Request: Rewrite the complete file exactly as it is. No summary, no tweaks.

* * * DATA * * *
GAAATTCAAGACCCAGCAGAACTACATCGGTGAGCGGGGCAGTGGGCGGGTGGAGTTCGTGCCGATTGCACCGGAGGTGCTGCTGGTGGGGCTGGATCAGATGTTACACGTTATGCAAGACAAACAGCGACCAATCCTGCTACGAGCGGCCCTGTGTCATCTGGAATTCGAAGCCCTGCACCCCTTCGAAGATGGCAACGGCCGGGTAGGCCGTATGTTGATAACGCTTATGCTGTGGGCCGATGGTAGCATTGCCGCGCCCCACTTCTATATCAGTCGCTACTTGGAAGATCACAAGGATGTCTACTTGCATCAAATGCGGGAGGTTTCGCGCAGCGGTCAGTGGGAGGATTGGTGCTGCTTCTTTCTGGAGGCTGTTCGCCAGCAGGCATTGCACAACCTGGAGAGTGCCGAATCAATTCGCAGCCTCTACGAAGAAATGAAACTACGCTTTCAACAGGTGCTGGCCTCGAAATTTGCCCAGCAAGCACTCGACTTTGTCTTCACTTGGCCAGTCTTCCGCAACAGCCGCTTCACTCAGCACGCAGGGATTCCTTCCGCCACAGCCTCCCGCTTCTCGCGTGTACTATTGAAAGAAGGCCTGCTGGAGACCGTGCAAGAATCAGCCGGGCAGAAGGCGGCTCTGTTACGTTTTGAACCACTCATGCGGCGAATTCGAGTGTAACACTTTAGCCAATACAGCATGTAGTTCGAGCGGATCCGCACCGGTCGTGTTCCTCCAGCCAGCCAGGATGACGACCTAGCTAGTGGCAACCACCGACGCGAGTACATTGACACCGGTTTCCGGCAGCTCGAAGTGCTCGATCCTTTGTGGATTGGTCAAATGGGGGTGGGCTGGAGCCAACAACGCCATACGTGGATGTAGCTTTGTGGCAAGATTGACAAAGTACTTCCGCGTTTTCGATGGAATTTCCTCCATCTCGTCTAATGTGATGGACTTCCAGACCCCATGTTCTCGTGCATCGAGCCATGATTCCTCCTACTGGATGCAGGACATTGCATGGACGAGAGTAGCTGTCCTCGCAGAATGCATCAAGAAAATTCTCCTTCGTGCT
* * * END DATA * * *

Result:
GAAATTCAAGACCCAGCAGAACTACATCGGTGAGCGGGGCAGTGGGCGGGTGGAGTTCGTGCCGATTGCACCGGAGGTGCTGCTGGTGGGGCTGGATCAGATGTTACACGTTATGCAAGACAAACAGCGACCAATCCTGCTACGAGCGGCCCTGTGTCATCTGGAATTCGAAGCCCTGCACCCCTTCGAAGATGGCAACGGCCGGGTAGGCCGTATGTTGATAACGCTTATGCTGTGGGCCGATGGTAGCATTGCCGCGCCCCACTTCTATATCAGTCGCTACTTGGAAGATCACAAGGATGTCTACTTGCATCAAATGCGGGAGGTTTCGCGCAGCGGTCAGTGGGAGGATTGGTGCTGCTTCTTTCTGGAGGCTGTTCGCCAGCAGGCATTGCACAACCTGGAGAGTGCCGAATCAATTCGCAGCCTCTACGAAGAAATGAAACTACGCTTTCAACAGGTGCTGGCCTCGAAATTTGCCCAGCAAGCACTCGACTTTGTCTTCACTTGGCCAGTCTTCCGCAACAGCCGCTTCACTCAGCACGCAGGGATTCCTTCCGCCACAGCCTCCCGCTTCTCGCGTGTACTATTGAAAGAAGGCCTGCTGGAGACCGTGCAAGAATCAGCCGGGCAGAAGGCGGCTCTGTTACGTTTTGAACCACTCATGCGGCGAATTCGAGTGTAACACTTTAGCCAATACAGCATGTAGTTCGAGCGGATCCGCACCGGTCGTGTTCCTCCAGCCAGCCAGGATGACGACCTAGCTAGTGGCAACCACCGACGCGAGTACATTGACACCGGTTTCCGGCAGCTCGAAGTGCTCGATCCTTTGTGGATTGGTCAAATGGGGGTGGGCTGGAGCCAACAACGCCATACGTGGATGTAGCTTTGTGGCAAGATTGACAAAGTACTTCCGCGTTTTCGATGGAATTTCCTCCATCTCGTCTAATGTGATGGACTTCCAGACCCCATGTTCTCGTGCATCGAGCCATGATTCCTCCTACTGGATGCAGGACATTGCATGGACGAGAGTAGCTGTCCTCGCAGAATGCATCAAGAAAATTCTCCTTCGTGCT